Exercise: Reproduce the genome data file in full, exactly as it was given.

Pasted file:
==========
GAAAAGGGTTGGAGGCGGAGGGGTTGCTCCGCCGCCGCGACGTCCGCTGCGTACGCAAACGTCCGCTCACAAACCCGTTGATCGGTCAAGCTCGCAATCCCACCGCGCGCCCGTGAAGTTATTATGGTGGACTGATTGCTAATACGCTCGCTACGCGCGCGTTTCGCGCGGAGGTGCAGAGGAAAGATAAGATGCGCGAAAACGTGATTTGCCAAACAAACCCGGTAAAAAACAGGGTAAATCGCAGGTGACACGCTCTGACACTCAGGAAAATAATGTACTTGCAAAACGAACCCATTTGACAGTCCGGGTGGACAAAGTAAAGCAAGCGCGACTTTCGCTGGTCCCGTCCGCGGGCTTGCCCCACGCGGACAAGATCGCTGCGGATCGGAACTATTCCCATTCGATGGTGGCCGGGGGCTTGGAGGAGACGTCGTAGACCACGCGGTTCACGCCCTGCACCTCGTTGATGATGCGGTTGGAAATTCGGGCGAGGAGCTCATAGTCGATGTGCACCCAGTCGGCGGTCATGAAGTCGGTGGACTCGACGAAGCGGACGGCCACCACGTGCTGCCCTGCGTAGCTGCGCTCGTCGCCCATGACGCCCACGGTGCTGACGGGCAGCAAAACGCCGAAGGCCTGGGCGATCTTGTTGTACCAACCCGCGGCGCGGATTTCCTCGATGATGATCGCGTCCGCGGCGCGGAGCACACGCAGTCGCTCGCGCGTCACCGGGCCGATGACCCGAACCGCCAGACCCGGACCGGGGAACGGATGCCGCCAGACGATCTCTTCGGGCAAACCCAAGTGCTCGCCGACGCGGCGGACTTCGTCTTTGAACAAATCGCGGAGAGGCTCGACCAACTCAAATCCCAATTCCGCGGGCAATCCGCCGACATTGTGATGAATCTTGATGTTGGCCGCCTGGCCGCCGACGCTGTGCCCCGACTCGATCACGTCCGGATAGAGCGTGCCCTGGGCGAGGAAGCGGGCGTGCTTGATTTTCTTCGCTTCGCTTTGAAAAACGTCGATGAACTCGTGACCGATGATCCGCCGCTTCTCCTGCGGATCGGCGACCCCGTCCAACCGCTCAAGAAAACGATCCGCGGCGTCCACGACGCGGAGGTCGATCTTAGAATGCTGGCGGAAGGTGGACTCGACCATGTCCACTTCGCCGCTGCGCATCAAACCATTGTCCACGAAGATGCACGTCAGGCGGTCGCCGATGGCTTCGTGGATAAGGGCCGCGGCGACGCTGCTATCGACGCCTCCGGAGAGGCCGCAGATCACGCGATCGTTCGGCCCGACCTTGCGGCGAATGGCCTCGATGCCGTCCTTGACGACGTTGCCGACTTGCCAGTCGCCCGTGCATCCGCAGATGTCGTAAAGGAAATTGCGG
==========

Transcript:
GAAAAGGGTTGGAGGCGGAGGGGTTGCTCCGCCGCCGCGACGTCCGCTGCGTACGCAAACGTCCGCTCACAAACCCGTTGATCGGTCAAGCTCGCAATCCCACCGCGCGCCCGTGAAGTTATTATGGTGGACTGATTGCTAATACGCTCGCTACGCGCGCGTTTCGCGCGGAGGTGCAGAGGAAAGATAAGATGCGCGAAAACGTGATTTGCCAAACAAACCCGGTAAAAAACAGGGTAAATCGCAGGTGACACGCTCTGACACTCAGGAAAATAATGTACTTGCAAAACGAACCCATTTGACAGTCCGGGTGGACAAAGTAAAGCAAGCGCGACTTTCGCTGGTCCCGTCCGCGGGCTTGCCCCACGCGGACAAGATCGCTGCGGATCGGAACTATTCCCATTCGATGGTGGCCGGGGGCTTGGAGGAGACGTCGTAGACCACGCGGTTCACGCCCTGCACCTCGTTGATGATGCGGTTGGAAATTCGGGCGAGGAGCTCATAGTCGATGTGCACCCAGTCGGCGGTCATGAAGTCGGTGGACTCGACGAAGCGGACGGCCACCACGTGCTGCCCTGCGTAGCTGCGCTCGTCGCCCATGACGCCCACGGTGCTGACGGGCAGCAAAACGCCGAAGGCCTGGGCGATCTTGTTGTACCAACCCGCGGCGCGGATTTCCTCGATGATGATCGCGTCCGCGGCGCGGAGCACACGCAGTCGCTCGCGCGTCACCGGGCCGATGACCCGAACCGCCAGACCCGGACCGGGGAACGGATGCCGCCAGACGATCTCTTCGGGCAAACCCAAGTGCTCGCCGACGCGGCGGACTTCGTCTTTGAACAAATCGCGGAGAGGCTCGACCAACTCAAATCCCAATTCCGCGGGCAATCCGCCGACATTGTGATGAATCTTGATGTTGGCCGCCTGGCCGCCGACGCTGTGCCCCGACTCGATCACGTCCGGATAGAGCGTGCCCTGGGCGAGGAAGCGGGCGTGCTTGATTTTCTTCGCTTCGCTTTGAAAAACGTCGATGAACTCGTGACCGATGATCCGCCGCTTCTCCTGCGGATCGGCGACCCCGTCCAACCGCTCAAGAAAACGATCCGCGGCGTCCACGACGCGGAGGTCGATCTTAGAATGCTGGCGGAAGGTGGACTCGACCATGTCCACTTCGCCGCTGCGCATCAAACCATTGTCCACGAAGATGCACGTCAGGCGGTCGCCGATGGCTTCGTGGATAAGGGCCGCGGCGACGCTGCTATCGACGCCTCCGGAGAGGCCGCAGATCACGCGATCGTTCGGCCCGACCTTGCGGCGAATGGCCTCGATGCCGTCCTTGACGACGTTGCCGACTTGCCAGTCGCCCGTGCATCCGCAGATGTCGTAAAGGAAATTGCGG